Union Pacific’s competitors do not have the financial resources that Union Pacific currently counts on. With $16 billion in revenues Union Pacific has the ability to expand their territory, purchase and maintain their railcars and vast miles of rail, invest in their workforce and adopt advanced technological safety programs that will ensure their operations run as safely as possible. Union Pacific competitors have adopted the strategy of circumventing aggressive competition by adopting a stance of friendly competition in the form of entering into operational contracts with CSX thereby demonstrating that Union Pacific is unafraid to share some of the market with a smaller railroad company. The result is very little to no differentiation in terms of services and products. So UNP will look to separate itself through alternative shipping ventures that can prove to be very profitable.


Analysis of Union Pacific’s internal operations reveal that it is greatly supported by a strong financial performance, commitment to highly qualified and well-trained employees, and an investment into the integration of technology and information systems that provide market intelligence and real-time information. These support functions are instrumental in influencing and shaping the activities along UNP’s value chain.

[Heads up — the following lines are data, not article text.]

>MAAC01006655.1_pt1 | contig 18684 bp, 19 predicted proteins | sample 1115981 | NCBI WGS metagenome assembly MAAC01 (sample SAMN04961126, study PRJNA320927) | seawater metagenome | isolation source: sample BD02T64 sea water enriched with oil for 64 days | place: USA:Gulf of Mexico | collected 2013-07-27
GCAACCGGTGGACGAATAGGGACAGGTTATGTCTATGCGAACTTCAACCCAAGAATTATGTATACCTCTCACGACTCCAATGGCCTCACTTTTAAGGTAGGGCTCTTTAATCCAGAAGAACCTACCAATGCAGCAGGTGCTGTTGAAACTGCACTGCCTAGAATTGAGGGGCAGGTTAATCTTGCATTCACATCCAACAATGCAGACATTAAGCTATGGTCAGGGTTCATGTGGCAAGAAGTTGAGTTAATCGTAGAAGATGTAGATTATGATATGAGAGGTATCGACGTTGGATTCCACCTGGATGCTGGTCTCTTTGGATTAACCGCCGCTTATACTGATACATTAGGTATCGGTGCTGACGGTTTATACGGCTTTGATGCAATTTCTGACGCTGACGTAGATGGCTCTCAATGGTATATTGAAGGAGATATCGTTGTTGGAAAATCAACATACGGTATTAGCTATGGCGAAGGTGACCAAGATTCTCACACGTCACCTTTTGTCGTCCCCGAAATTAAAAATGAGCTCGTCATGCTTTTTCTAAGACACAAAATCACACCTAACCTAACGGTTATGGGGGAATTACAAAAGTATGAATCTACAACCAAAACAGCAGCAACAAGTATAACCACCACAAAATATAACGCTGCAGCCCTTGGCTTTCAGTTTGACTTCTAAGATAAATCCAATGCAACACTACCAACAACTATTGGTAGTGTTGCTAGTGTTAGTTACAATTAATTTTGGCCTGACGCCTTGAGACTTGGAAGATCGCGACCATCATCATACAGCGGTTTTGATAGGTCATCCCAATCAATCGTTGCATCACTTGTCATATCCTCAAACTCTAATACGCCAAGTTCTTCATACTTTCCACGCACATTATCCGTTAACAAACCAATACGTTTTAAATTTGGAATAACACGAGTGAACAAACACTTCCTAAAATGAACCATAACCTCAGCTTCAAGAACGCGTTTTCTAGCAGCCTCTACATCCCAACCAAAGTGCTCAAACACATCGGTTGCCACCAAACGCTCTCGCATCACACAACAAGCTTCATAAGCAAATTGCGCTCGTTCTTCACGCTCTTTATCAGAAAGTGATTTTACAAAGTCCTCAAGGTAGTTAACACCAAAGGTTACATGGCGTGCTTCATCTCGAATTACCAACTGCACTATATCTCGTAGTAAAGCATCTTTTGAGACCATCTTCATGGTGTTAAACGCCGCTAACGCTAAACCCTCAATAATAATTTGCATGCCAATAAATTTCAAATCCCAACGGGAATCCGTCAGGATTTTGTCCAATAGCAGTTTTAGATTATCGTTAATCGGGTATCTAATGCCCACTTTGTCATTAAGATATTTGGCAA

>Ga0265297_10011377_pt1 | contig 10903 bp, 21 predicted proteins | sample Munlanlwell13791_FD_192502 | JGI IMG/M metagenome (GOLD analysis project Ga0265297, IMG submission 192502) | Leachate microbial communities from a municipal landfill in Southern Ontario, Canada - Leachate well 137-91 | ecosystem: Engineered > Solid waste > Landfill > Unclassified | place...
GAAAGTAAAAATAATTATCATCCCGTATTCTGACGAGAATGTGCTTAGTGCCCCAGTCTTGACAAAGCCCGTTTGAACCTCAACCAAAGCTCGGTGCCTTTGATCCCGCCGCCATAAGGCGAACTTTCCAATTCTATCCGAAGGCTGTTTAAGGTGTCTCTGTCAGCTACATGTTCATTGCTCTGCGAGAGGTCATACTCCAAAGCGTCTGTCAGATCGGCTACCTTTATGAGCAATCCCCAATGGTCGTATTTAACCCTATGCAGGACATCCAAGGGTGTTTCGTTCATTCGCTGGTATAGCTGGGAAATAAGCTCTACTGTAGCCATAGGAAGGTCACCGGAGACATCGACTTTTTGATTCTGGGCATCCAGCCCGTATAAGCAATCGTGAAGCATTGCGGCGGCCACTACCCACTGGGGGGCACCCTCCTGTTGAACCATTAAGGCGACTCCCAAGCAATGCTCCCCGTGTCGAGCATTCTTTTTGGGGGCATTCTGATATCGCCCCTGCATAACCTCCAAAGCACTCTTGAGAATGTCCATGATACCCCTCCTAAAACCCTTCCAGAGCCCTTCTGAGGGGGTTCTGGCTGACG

Financially UNP is tops, operating with the largest net income in the industry. This is certainly UNP’s strongest support function because it has proven to more financially astute with its assets and capital investment, giving them greater flexibility with its resources. With $43 billion in total assets, of which $1.4 billion is free cash flows, UNP is able to focus on long-term investments in new technologies, improvements to capital equipment to improve fuel efficiency and transportation times, and increased capabilities of human resources all of which translate into increased value. In fact, “22.6 percent of industry revenue is spent on purchases,” (Hitt et al., 2011, p. 387). This helps strengthen UNP’s position in the industry and has significant implications on it’s the different segments of value chain activities.

Human Resources

UNP is strongly committed to the training and development of its professional workforce. They maintain high quality standards and provide extensive training opportunities for all level of employees from facility operations up to management. These training efforts are to ensure that employees demonstrate high competence in operating sophisticated equipment and manage an employee base of nearly 43,000. Because of inherent liabilities due to the high-risk nature of transporting large workloads of, often times, hazardous materials this commitment is critical in ensuring that employees posses the capabilities to work in accordance with UNP’s safety standards and other agency regulations.